In addition to physical health, VIDA provides programs and services, including counseling, to address mental and behavioral health. They also have a focus on nutrition and food services. The centers provide meals, food pantry boxes, and assistance with food benefits. They also provide nutrition counseling and culturally sensitive education.

And, like all senior centers, VIDA offers ample opportunities for recreation, lifelong learning, skill-building, and socialization. VIDA is a fun and lively place. Activities include:

  • English as a Foreign Language
  • Literacy in Spanish
  • Computer and technology classes
  • Embroidery
  • Knitting
  • Jewelry making
  • Music classes
  • Art and crafts
  • Painting
  • Dance/Zumba 
  • Birthday celebrations
  • Bingo
  • Friday Fiesta

There are opportunities for participants to volunteer both in the centers and in the community. And, of course, VIDA hosts special events like the Tertulia.

Challenges for Vida Senior Centers 

VIDA has been incredibly successful in meeting their mission for more than 50 years. They are only limited by funding and space. As a nonprofit, Vida has two main funding sources that cover operational costs but do not provide for programming. For that they rely on partnerships, fundraising, and grant opportunities like AARP’s Challenge Grant. And, while they have two locations, both provide limited space for programs. They are bursting at the seams.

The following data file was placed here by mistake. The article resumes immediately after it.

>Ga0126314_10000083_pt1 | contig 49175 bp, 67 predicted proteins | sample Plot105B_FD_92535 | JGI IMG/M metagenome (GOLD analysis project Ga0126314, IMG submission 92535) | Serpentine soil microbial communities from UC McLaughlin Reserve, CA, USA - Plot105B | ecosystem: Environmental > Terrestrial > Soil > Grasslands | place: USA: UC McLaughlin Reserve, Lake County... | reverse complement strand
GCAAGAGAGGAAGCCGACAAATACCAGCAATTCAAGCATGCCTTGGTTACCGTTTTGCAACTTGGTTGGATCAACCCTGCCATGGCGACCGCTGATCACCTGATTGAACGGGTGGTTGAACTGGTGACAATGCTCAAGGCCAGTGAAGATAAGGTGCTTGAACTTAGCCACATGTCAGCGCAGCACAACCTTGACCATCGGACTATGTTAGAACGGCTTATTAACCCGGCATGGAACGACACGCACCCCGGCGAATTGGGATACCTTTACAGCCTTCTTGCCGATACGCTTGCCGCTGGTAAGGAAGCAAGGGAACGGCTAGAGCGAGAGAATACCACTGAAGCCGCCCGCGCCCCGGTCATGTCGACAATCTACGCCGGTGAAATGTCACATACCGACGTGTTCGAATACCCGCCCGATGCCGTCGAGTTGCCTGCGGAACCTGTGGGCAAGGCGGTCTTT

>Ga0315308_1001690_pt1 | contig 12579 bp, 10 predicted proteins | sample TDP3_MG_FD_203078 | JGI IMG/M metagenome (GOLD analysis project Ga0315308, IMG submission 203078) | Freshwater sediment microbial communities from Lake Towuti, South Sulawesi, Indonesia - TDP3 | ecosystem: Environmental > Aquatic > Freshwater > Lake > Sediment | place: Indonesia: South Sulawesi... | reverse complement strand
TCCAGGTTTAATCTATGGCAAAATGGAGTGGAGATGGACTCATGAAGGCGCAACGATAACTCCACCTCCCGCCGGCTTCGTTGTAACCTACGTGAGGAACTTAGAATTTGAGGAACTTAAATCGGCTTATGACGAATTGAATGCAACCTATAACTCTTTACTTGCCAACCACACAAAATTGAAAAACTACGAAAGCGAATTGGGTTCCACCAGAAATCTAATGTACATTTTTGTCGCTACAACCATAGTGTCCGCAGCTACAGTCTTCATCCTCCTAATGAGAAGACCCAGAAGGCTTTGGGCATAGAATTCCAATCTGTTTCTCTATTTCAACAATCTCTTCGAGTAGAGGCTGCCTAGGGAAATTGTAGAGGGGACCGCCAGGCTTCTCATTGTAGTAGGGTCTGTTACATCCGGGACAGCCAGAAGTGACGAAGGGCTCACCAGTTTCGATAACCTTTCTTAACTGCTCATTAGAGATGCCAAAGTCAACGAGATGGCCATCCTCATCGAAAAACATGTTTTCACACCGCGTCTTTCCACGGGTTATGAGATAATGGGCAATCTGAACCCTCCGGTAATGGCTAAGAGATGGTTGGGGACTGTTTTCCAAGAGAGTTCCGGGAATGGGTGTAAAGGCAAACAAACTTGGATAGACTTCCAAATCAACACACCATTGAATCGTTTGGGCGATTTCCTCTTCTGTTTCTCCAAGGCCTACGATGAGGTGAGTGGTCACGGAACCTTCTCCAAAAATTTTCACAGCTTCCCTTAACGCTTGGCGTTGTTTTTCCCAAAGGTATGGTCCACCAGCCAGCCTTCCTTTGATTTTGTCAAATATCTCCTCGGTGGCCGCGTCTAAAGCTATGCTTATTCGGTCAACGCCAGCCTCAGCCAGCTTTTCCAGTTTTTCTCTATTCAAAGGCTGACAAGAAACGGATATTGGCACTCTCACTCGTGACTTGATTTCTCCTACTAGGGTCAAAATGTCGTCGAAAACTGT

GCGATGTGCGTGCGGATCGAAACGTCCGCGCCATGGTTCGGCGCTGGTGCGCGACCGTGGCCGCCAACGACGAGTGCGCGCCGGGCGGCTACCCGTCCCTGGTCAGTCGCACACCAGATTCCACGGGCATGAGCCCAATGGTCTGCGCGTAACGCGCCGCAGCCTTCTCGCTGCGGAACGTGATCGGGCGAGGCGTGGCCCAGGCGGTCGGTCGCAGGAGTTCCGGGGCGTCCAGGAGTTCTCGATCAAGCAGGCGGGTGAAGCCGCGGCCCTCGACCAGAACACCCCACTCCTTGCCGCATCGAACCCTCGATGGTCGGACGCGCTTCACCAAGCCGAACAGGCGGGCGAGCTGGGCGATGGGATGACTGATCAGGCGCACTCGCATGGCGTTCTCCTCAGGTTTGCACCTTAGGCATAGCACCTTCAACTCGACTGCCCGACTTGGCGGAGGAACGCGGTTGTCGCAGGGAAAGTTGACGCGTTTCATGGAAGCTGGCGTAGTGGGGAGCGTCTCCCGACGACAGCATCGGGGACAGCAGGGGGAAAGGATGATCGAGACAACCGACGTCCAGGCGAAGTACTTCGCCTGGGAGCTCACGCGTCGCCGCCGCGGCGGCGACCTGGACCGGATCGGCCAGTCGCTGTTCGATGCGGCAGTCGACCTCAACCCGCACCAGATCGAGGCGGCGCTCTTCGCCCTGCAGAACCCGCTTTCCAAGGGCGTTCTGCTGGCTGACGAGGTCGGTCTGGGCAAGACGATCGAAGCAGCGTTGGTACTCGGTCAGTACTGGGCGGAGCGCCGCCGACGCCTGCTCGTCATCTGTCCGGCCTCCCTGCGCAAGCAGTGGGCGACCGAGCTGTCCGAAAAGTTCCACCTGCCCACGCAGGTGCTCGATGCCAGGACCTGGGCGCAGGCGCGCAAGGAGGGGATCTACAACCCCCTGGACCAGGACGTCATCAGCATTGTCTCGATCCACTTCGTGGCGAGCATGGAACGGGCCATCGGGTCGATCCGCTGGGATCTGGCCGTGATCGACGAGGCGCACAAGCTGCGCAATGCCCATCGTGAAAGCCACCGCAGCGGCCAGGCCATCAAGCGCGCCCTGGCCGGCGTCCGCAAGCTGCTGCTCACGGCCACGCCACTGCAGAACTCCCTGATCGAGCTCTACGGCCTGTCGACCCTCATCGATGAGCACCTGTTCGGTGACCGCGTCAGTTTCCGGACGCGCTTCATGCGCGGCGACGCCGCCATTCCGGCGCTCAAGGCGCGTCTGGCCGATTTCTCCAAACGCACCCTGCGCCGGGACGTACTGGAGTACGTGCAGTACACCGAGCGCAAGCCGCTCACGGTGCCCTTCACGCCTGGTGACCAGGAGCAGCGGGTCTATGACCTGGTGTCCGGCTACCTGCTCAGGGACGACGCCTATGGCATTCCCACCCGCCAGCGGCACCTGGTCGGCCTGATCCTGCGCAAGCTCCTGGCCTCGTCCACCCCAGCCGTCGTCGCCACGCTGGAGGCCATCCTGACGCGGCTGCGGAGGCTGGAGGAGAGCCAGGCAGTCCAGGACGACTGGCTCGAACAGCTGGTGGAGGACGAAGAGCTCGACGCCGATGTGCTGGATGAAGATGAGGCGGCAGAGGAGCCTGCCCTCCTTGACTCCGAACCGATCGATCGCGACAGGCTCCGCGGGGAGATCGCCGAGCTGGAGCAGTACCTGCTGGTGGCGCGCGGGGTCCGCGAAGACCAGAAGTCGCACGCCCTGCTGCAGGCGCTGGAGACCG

VIDA estimates that they can serve 1% of the area’s 70,000 Hispanic older adults within their walls and that, with expanded space, they could expand the opportunity for a more independent, happier, and healthier life for far more people.  

VIDA understands the communities it serves by providing equitable solutions to the specific challenges facing Hispanic/Latino older adults in the DC-metro area. However, no one site can do this alone, and it's up to the surrounding network of senior centers to extend their hands and work collaboratively to learn more from VIDA around issues of equity and inclusion—celebrating diversity by providing a seat at the table of program creation and decision making for all.  

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If your center has engaged in a recent study or assessment, we’d love to hear about it. And if you haven't already, we'd encourage you to join the National Institute of Senior Centers (NISC). Free to all senior centers (and their personnel), NISC supports senior centers with best practices and innovations in programming, as well as networking and training opportunities. Ask for help, leverage NISC resources, or share your successes like the Arlington Heights Senior Center (AHSC). Find out how you can become a NISC Affiliate today.

Photo courtesy Vida Senior Centers

Sources

1. Wikipedia. Tertulia. Found on the internet at https://en.wikipedia.org/wiki/Tertulia

2. Britannica. tertulia Spanish society. Found on the internet at https://www.britannica.com/art/tertulia